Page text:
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Mental Health & Work: Switch off with Nature [Video]

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A few weeks ago a did a video about mental health and the importance of self care in the workplace. It can be a real challenge for business owners so I wanted this week to touch upon the random acts of wildness that help me.

Watch the video below or keep reading for my tips.

Every time some one joins the team I do a personal intro to the company and amongst the things I waffle on about are the company values. Last on the list (but by no means least) is the statement:

Enjoy your work and enjoy your life. 

Now I cannot force people to do this of course but the reason this kind of statement is in our values is because we believe passionately in finding time to draw a line under your work life and engage with your personal life. 

Yes, we expect everyone to work hard, but we also expect everyone to switch off from work. I am never impressed by receiving replies to my emails at midnight. I mean, it’s fine if you do that - whatever works for you - but it doesn’t impress me more than getting them during the work day. 

At midnight there are two things you should be doing: either you should be in bed or you should be partying.

You will perform better at work. 100% guaranteed.

So my point is if you living a fulfilled life outside work, experiencing valuable time thinking of things other than work, you will perform better at work. 100% guaranteed.

This works for an employee but what if you are the business owner? Separating work from home is well nigh impossible, especially when:

  1. You might feel that everything depends on you,

  2. You may work exceptionally long hours,

  3. Your office space may also be your home which makes things tricky,

  4. You probably feel emotionally invested so cannot ignore an email or call,

  5. You may also work with family members which means that work talk carries on “after hours”, 

  6. And worst of all, you may feel guilty if you take time out.

The demons who sit on your shoulder are whispering in your ear: “You should be working. You should be productive. You should be accomplishing something. Look at those guys they are way better, more successful” and so on and so forth.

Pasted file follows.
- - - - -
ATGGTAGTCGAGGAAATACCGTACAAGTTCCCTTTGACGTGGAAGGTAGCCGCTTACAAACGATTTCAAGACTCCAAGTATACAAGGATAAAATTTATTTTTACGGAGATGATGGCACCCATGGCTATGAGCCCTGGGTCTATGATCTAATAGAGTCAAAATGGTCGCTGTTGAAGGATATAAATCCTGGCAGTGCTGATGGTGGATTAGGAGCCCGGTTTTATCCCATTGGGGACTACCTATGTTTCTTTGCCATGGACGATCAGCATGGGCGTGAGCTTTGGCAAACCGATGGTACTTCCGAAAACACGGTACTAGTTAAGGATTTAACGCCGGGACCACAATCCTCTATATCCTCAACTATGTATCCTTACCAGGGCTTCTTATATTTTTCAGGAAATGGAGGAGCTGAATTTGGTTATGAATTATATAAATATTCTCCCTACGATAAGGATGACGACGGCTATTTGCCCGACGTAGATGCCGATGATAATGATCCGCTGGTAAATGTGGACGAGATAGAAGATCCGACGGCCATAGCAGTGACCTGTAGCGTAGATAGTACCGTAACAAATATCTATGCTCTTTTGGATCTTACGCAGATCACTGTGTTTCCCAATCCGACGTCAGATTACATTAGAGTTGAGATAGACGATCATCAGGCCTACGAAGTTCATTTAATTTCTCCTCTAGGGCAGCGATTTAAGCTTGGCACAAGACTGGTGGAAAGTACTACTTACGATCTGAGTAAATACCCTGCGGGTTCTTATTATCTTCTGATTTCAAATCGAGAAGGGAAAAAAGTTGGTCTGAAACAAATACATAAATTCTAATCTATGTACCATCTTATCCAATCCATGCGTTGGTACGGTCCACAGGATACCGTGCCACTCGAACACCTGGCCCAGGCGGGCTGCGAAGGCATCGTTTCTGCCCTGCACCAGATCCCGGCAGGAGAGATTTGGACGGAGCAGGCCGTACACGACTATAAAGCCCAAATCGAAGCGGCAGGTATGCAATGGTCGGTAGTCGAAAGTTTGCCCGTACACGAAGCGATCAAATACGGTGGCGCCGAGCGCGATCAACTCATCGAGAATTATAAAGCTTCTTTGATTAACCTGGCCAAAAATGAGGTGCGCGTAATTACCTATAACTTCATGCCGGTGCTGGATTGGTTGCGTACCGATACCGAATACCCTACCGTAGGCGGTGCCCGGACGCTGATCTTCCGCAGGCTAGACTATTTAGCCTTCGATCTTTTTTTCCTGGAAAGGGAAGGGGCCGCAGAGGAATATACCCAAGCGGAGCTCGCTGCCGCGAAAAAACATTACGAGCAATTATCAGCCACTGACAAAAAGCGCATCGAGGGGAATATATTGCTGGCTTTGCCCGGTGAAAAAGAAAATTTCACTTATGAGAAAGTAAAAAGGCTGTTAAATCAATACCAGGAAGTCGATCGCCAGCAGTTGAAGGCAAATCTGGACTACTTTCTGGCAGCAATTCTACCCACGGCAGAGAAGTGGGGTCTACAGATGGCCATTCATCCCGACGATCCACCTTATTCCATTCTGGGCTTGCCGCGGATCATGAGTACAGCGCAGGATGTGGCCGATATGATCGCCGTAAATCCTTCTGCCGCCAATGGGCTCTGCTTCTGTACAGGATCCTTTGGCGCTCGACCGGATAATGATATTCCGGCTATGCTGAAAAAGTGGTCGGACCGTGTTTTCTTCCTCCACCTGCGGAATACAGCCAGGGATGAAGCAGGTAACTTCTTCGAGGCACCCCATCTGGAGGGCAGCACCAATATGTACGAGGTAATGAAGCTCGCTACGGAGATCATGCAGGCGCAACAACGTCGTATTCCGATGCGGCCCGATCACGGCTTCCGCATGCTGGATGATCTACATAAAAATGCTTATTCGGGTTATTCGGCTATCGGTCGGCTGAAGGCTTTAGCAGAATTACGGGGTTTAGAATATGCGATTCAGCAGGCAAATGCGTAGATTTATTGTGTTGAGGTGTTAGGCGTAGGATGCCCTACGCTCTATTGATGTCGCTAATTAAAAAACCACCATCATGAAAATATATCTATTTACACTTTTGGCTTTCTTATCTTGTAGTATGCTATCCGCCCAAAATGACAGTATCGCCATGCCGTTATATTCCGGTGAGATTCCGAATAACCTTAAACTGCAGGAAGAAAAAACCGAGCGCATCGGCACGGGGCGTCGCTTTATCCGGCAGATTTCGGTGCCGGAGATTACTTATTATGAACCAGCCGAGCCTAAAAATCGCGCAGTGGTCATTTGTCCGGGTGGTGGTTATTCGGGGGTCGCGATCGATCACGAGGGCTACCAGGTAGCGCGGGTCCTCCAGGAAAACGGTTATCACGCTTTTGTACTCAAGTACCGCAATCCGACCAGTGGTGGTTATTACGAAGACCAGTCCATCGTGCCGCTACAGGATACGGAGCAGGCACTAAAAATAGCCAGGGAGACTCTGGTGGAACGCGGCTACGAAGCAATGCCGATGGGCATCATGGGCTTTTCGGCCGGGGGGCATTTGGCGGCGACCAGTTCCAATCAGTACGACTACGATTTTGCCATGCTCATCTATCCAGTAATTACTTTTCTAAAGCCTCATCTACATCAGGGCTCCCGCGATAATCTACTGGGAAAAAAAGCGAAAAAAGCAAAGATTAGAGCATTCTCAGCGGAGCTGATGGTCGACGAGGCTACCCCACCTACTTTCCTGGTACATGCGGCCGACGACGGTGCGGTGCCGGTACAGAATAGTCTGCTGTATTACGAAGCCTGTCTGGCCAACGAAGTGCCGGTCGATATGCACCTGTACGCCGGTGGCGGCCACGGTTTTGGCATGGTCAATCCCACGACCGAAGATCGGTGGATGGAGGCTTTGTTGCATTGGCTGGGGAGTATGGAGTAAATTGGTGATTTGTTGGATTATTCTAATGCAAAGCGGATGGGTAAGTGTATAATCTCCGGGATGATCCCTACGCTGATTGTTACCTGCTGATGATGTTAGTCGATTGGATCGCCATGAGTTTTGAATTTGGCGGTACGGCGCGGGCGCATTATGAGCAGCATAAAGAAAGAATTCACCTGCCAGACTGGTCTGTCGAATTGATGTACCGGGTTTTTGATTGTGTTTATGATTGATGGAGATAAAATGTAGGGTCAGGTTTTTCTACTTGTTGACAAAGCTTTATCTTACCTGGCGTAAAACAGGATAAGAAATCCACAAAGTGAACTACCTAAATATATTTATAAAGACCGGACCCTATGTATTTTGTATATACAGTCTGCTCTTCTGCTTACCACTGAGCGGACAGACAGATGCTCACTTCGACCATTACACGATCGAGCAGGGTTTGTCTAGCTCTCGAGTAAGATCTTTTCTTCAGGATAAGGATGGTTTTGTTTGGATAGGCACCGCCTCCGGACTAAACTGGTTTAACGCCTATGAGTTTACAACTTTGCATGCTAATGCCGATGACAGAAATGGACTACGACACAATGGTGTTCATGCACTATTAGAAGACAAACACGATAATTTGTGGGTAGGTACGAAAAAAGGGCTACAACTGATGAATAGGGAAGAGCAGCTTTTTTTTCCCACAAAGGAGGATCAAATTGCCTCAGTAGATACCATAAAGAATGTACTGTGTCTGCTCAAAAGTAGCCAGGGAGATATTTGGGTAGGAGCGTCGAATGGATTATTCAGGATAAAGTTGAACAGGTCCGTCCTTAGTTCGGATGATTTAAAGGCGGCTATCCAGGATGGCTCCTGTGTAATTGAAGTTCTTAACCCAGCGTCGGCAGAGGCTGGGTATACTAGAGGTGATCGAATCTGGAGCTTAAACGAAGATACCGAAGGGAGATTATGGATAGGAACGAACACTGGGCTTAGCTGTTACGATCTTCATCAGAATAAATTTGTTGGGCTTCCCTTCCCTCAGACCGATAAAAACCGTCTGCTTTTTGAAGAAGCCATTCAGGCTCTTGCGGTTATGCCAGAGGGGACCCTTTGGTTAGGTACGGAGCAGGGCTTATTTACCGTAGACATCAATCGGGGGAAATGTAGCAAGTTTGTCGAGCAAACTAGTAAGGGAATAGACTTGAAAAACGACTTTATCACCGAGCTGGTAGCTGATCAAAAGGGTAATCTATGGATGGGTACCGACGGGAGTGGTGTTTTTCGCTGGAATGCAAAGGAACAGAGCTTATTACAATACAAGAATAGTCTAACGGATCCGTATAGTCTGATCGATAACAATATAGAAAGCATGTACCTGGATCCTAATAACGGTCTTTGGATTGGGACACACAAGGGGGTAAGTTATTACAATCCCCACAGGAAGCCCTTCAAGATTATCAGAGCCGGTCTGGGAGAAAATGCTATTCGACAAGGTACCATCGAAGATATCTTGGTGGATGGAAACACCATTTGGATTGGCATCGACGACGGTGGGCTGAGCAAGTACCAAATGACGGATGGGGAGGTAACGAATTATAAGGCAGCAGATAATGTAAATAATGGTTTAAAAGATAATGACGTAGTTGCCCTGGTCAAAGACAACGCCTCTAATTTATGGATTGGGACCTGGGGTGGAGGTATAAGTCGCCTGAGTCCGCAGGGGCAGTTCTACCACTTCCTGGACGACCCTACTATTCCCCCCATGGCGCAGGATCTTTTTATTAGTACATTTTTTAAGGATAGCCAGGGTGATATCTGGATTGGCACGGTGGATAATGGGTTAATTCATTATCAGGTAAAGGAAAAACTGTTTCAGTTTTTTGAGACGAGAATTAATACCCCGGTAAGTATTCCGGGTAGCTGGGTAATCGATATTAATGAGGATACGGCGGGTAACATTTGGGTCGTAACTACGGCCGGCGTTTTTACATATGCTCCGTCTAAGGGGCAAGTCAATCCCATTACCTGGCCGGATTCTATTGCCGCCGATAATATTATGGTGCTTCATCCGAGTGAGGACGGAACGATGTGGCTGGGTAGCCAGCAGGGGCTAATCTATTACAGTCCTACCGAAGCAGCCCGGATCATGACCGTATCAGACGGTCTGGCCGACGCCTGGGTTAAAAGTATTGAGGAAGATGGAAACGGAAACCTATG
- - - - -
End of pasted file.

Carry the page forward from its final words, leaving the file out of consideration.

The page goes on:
I think I tick or have ticked most of these boxes at one time or another, although delegation has helped me to lessen the hours, but essentially what this all boils down to is the challenge of finding time to refuel, recharge your batteries and come back fresher. 

So, how do I make sure I switch off.? Well, as for many people, it does not come naturally to me. 

In the past I have suffered from burn out. I have been anxious, depressed, frustrated, overwhelmed by work. I have brought my work problems home which have had repercussions on my private life. 

In the last 3 years I have found the way to manage this. 

Nature. Spending time outside, in the most non-tech of environments, is fundamental to my wellbeing. I need, and I really mean need, to step away from phones and laptops and TVs and calls. I need to immerse myself in nature. It separates me from the ties of work and a "connected life”. 

Now, it can be a walk in the woods, a quick couple of hours off to paddle in my local river or an overnight camp on a hill top, after a day’s work. 

It has to be outside, it has to be basic. And the main thing is it is guilt free. 

It’s guilt free because I am doing something. The beauty of nature, the birdsong, the sun, wind and the rain and physical effort, the absence of human beings and the simplicity of the outdoor lifestyle all add up to a release of tension and relaxation. Nature is a fix that I can administer whenever is needed. 

Tension eases. Ideas come. Problems shrink. Solutions often suggest themselves.

It might be as simple as taking my lunch to the corner of a field to sit there for half an hour. I recharge myself for the afternoon. In this short time I am not actually trying to separate my work life from my personal life, but it is processing time which enables me to work better and deal with stress in a more productive way. 

Tension eases. Ideas come. Problems shrink. Solutions often suggest themselves when I step away from the intensity of the work place. 

And I am sure this is true for most of us. For me it’s nature, for you it might be something else. This is the one thing that for me is guilt free and you need to find that thing, that interest, that is guilt free. It is about putting yourself in a scenario which is outside your workplace, mentally and physically.

Time spent in nature is proven to help reduce feelings of stress, anger and anxiety. It has huge benefits for our mental health and I happen to think also for our professional lives.  

We are just coming towards the end of May and if you want to introduce a little bit of nature into your day June is really a good month in which to do it. 

Why? The Wildlife Trusts, an organisation I have done little volunteer work for in the past and one I like to champion occasionally, is launching its annual initiative called 30 Days Wild.  30 Days Wild is a month-long nature campaign run designed to get people to spend a little time in nature every day through the month of June. It’s now in its fourth year and hundreds of thousands of people across the UK take part. 


I will be doing 30 random acts of wildness again this year and here are some ideas how to incorporate it into your workplace.

  • Walk to work / cycle to work

  • Eat your lunch outside

  • Take a meeting outdoors 

  • Have a brainstorming session somewhere in nature

  • Get your employees and colleagues out after work for some mini adventure

  • Do some physical activities as part of your team building

If you want to know more about 30 Days Wild visit the Wildlife Trusts website.